Preparations are on full swing for the annual elections of the Indian Newspaper Society (INS), which will be held in Hyderabad on September 24, 2009. Last year, Mumbai Samachar’s Hormusji N Cama was elected INS President for 2008-09 at the INS elections held in Bangalore on September 19, 2008.
Paresh Nath of Delhi Press was elected the Deputy President, a post which he had held the previous year as well. T Venkattram Reddy of Deccan Chronicle had been elected Vice-President, while Rakesh Sharma of Hindustan Times was the Treasurer. Both of them had also held these posts in the previous year. V Shankaran was elected Secretary of the Society.
Speaking about the achievements of the Society during his tenure as President, Cama told exchange4media, “It has been a very satisfying year as we at INS have been able to bring WAV to India, which was one of the important agendas for us. Another significant achievement has been a decision to merge the National Readership Survey (NRS) and the Indian Readership Survey (IRS) to create a single research for the print industry. The DAVP ad rates have also increased substantially in this period and the exemption of custom duty on newsprint has been a great relief. So, all in all it has been a great and a satisfying year for me as President of INS.”
Speaking on the challenges that lay ahead for INS, Paresh Nath of Delhi Press, who is the current Deputy President of INS, said, “INS has many challenges, the first and the critical one being that the print industry is facing a downturn in advertising, as commercial advertising is on an all time low. The decisions regarding expansion are all put on hold for most of the organizations, which is a great cause of concern.”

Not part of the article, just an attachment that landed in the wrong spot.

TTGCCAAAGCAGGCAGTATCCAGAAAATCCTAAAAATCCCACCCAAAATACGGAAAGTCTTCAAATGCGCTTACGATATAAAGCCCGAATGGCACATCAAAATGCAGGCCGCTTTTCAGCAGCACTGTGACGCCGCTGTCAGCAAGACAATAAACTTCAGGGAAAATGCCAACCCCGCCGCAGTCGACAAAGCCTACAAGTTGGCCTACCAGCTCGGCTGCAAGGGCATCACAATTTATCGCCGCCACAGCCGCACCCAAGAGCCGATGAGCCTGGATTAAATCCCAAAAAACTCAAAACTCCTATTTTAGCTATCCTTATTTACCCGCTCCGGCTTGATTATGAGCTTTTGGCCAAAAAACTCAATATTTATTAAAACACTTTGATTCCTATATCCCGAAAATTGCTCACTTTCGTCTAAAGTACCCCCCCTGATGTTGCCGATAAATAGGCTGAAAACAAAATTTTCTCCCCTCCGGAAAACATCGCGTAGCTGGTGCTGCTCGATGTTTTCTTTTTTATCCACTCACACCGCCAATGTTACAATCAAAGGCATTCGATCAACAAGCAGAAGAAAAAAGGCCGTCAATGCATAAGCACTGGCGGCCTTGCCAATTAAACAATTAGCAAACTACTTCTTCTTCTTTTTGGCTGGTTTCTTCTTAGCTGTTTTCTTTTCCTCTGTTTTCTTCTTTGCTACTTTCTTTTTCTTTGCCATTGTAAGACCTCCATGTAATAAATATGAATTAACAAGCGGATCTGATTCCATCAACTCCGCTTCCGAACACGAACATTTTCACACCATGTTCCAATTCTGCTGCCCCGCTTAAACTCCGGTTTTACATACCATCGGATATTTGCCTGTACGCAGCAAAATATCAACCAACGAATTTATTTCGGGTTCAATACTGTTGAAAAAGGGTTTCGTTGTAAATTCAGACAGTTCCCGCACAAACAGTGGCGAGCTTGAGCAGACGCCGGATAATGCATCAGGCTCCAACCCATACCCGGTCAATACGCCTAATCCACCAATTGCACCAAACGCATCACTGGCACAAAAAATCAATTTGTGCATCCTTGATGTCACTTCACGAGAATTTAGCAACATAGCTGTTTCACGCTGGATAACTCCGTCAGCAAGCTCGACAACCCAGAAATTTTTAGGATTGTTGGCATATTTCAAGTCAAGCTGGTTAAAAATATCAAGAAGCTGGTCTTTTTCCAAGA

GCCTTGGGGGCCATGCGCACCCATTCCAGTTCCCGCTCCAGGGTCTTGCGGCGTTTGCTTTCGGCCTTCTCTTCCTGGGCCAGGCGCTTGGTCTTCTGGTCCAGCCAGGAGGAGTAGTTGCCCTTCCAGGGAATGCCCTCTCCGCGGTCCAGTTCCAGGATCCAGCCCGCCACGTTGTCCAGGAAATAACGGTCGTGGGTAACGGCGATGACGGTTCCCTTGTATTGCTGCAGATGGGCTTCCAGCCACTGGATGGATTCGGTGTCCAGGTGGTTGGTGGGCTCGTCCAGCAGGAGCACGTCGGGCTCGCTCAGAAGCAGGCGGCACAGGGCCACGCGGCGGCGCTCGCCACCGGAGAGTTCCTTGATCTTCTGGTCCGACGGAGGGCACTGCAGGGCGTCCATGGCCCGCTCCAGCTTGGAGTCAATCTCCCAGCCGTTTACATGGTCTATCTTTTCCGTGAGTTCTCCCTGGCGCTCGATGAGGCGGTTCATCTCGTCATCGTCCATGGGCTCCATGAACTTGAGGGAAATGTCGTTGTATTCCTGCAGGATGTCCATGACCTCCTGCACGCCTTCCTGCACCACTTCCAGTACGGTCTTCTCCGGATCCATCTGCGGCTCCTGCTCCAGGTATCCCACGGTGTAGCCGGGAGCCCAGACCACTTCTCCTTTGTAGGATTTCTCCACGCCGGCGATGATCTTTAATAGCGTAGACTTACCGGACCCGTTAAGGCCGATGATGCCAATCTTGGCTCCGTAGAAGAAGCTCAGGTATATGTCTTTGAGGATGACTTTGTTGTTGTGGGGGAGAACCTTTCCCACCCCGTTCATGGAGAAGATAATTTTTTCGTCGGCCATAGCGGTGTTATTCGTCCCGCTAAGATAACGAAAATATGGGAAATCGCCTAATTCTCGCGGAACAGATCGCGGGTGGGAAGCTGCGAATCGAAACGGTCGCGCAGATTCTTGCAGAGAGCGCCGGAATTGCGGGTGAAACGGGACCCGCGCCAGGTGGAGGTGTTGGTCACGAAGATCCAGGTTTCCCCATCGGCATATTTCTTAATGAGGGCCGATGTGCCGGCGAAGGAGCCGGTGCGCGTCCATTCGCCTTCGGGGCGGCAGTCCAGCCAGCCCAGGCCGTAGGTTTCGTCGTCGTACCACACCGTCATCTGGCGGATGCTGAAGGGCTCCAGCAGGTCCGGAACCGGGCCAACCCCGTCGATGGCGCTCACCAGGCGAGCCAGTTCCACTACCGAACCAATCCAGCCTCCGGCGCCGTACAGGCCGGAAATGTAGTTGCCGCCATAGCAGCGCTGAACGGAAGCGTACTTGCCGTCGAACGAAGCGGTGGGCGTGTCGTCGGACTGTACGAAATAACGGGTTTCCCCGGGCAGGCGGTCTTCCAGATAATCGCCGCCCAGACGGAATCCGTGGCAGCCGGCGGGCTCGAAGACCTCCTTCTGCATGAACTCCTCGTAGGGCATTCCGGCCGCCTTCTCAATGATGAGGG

He further said, “Government ads have been decreasing because of fragmentation in newspapers, we are facing threat from TV and the Internet. In the West, the newspapers and magazines are in a very bad shape, and though we are not in that bad a shape, the fact remains that if someone sneezes in America we catch a cold, so one has to be careful. INS at the moment is not equipped to handle all these problems The Mumbai building project should not be the prime focus of INS, rather it should also look at some of the grave concerns that are haunting the print industry.”
As per tradition in the INS, the current Deputy President becomes its next President in the elections, while the Vice President becomes the Deputy President. When queried whether it would be fair to ask him if he would be the INS President this year, Nath replied, “I have grave doubts about that. As per the procedure, I should have been the President last year, but that did not happen. So, I cannot guarantee because the procedure has not been followed a couple of times. So you will have to wait and watch.”
The current Executive Committee of INS comprises 41 members, the number of which keeps changing as there are fresh nominees every year. All the members go in for elections every year, during which some of the members are re-elected and some are not. The vacancies then created are filled by fresh nominees after election as per the procedure. The President can also co-opt anyone in between the tenure as well, also the Deputy President becomes the President the following year and the Vice President become the Deputy President; however, there have been departures from this in the past.